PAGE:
July 5, 2005
St. Paul, Minn. — Park Nicollet Health Services was the first clinic and hospital system in the Twin Cities to transfer all of its patient records from paper to computer. It took three years and $60 million dollars to digitize more than two million patient records. But Vice President David Abelson says the move had to be done.
"Paper records just wouldn't cut it anymore," says Abelson. "Information exists in only one place when it's paper. It's wherever that piece of paper happens to be."
Without fast, easy access to medical records, Abelson says doctors are much more likely to make mistakes. An Institute of Medicine study estimates that up to 98,000 hospital patients are killed in the U.S. each year by medical errors.
Since last summer Park Nicollet doctors have been able to log onto a computer and view patient records from any of the system's 25 clinics and Methodist Hospital. Medical records are private, so in order to demonstrate how the system works, I gave Abelson permission to pull up my record from an appointment back in 2000.
A moment later, Abelson was reading through the notes from that visit.
"So you were here several years ago because of allergies and so we can look at your transcriptions," says Abelson. "Do you want to take a look at that?"
The record is minimal since it's based on just one appointment at Park Nicollet. And the information is no different than what appeared in my paper file. Still, Abelson says the computerized system has some significant advantages. It just takes a few keystrokes to find a record. And the system is programmed to flag treatments that don't make sense or are potentially dangerous.
"We're able to say, 'Geez, you've just prescribed medication A, but the person is also on medication B and sometimes there's some interaction between A and B," says Abelson. "'Are you sure you want to do that?'"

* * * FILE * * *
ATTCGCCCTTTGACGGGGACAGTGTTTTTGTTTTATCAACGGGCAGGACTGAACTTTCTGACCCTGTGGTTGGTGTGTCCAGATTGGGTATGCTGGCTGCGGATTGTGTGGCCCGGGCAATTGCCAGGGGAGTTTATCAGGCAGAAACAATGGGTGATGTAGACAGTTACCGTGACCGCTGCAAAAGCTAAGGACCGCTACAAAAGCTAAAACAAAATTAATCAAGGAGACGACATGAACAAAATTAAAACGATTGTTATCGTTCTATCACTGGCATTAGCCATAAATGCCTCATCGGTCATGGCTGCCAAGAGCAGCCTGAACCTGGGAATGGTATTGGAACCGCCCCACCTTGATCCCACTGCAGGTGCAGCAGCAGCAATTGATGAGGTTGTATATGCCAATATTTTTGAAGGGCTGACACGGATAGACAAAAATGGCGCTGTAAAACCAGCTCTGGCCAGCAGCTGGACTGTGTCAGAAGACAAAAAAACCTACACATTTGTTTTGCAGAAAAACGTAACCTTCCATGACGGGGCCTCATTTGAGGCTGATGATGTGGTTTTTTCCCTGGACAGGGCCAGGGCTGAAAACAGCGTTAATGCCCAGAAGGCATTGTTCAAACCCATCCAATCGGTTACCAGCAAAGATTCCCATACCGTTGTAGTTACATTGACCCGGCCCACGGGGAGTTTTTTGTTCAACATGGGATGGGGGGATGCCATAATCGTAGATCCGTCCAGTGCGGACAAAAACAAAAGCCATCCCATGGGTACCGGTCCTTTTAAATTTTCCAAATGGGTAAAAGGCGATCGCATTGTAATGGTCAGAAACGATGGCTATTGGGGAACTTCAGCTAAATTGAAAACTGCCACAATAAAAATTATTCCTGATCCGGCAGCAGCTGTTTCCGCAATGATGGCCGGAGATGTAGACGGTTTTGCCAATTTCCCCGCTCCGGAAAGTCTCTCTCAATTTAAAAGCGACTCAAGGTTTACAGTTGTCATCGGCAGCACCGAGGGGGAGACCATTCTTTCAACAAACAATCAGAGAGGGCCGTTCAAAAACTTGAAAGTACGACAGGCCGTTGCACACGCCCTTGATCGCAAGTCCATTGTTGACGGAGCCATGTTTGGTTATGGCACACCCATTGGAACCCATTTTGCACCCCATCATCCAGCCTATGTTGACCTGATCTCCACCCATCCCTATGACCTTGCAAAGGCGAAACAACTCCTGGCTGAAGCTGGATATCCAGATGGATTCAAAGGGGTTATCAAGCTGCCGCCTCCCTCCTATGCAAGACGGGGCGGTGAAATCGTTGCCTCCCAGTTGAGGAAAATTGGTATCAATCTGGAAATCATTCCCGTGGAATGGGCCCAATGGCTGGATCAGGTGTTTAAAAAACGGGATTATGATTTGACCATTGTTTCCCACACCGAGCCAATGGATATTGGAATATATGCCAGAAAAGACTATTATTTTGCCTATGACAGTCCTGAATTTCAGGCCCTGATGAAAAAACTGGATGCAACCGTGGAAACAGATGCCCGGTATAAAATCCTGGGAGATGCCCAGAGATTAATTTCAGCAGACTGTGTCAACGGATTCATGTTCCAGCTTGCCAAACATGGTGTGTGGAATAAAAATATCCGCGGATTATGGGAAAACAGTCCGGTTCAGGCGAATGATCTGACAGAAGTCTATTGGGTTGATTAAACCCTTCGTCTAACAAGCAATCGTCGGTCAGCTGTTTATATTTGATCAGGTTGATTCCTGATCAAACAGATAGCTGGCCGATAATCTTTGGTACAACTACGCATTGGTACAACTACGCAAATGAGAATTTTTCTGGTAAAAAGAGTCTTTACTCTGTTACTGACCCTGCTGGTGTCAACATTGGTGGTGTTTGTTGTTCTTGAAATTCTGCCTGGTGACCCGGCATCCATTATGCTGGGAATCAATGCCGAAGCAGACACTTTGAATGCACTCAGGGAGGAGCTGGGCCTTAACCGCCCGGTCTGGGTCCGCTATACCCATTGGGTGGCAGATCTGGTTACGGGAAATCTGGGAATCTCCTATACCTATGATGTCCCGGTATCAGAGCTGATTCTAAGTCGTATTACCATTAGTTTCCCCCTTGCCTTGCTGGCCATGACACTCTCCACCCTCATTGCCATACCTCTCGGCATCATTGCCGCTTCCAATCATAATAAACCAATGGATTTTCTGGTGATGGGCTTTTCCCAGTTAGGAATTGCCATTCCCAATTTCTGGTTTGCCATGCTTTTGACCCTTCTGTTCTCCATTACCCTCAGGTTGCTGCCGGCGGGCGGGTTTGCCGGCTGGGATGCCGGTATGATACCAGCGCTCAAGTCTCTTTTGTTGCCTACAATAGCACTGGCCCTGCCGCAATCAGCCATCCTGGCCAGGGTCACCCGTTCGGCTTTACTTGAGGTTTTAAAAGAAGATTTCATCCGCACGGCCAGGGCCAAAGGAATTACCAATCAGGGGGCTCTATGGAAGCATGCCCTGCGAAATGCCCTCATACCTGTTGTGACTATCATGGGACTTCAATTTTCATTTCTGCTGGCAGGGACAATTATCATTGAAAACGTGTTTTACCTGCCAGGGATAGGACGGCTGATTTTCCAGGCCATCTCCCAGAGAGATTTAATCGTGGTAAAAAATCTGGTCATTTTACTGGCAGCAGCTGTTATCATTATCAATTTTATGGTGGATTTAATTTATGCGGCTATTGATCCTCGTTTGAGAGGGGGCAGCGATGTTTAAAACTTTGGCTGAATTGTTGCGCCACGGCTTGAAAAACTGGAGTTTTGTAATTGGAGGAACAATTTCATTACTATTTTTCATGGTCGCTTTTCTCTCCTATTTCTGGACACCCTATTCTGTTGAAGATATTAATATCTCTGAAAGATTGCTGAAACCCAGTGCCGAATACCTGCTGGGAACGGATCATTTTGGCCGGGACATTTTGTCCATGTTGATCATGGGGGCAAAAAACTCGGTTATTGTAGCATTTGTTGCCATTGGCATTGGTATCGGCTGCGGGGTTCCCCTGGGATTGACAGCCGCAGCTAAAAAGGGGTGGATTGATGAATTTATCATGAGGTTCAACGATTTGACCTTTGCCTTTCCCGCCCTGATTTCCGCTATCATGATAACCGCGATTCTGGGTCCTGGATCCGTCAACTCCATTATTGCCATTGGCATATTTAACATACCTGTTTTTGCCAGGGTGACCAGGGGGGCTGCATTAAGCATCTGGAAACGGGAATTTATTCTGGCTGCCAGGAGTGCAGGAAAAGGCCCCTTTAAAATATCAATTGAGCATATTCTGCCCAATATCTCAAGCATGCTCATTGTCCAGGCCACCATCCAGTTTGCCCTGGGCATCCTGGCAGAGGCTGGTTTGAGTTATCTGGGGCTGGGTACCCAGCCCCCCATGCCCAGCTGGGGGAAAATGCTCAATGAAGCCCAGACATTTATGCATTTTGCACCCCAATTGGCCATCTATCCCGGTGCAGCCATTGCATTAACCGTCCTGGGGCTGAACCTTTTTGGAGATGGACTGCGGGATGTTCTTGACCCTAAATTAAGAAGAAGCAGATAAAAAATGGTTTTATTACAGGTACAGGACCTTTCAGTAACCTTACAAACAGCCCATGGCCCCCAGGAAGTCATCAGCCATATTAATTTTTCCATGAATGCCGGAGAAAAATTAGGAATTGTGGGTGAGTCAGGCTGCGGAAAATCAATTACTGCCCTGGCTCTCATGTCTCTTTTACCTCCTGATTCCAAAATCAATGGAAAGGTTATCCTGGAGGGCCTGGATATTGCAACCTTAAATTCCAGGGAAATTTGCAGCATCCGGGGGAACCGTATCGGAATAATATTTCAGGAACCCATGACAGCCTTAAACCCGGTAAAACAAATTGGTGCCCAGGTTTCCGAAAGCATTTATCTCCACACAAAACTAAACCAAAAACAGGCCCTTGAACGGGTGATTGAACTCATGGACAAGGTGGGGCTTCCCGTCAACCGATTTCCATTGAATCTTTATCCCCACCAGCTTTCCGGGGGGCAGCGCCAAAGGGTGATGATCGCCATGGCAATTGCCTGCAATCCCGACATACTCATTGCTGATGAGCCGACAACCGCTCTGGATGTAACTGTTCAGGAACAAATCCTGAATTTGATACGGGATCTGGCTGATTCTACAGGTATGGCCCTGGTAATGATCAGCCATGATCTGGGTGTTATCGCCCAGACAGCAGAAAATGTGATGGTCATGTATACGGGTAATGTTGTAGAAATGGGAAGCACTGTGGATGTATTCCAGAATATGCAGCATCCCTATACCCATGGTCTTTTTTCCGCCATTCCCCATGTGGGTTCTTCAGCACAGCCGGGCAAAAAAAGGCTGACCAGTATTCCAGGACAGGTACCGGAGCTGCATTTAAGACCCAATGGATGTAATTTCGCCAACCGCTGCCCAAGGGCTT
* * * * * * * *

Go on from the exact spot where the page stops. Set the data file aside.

Park Nicollet was the first to make the electronic record switch in both its clinics and hospital. But many other Minnesota health organizations have wasted no time in catching up.
It's not clear where the technology will go from here.
Supporters want a system that would allow electronic records to move securely between health care systems. That worries Twila Brase, President of the Citizen's Council on Health Care.
"Once it's in an electronic format it's open to hackers," says Brase. "It's open to exploitation. It's open to insiders using the data and selling the data without the person's consent."
While that is possible, Dr. William Braithwaite doesn't think the security issue is a deal breaker. Braithwaite spoke in favor of electronic patient records recently at a Twin Cities conference. He is CEO of the E-Health Initiative, a Washington-based non-profit that is pushing for a nationwide electronic medical record system.
"I think that there is a minority of patients who are extremely sensitive about their privacy for a variety of reasons," says Braithwaite. "I expect that those people will be quite vocal because they're worried that the privacy and security concerns haven't been address adequately yet. But I think we're moving very rapidly to addressing those issues."
There are a number of ideas on how to safely manage electronic patient records. One approach would store the information on Internet sites controlled by health care providers. Patients could then access their medical record using a password. But if a patient sees a lot of different doctors, the drawback to that plan is that their information would be on a lot of different sites.
Others think patients should carry their personal medical information on a USB drive that they can plug in to their doctor's computer. They could take their information anywhere they want. But the could also easily misplace a small USB drive.
Whatever the solution, technology experts say it will probably be years before the country agrees on a system that gives patients a truly portable electronic medical record that they can take with them to any doctor in any state.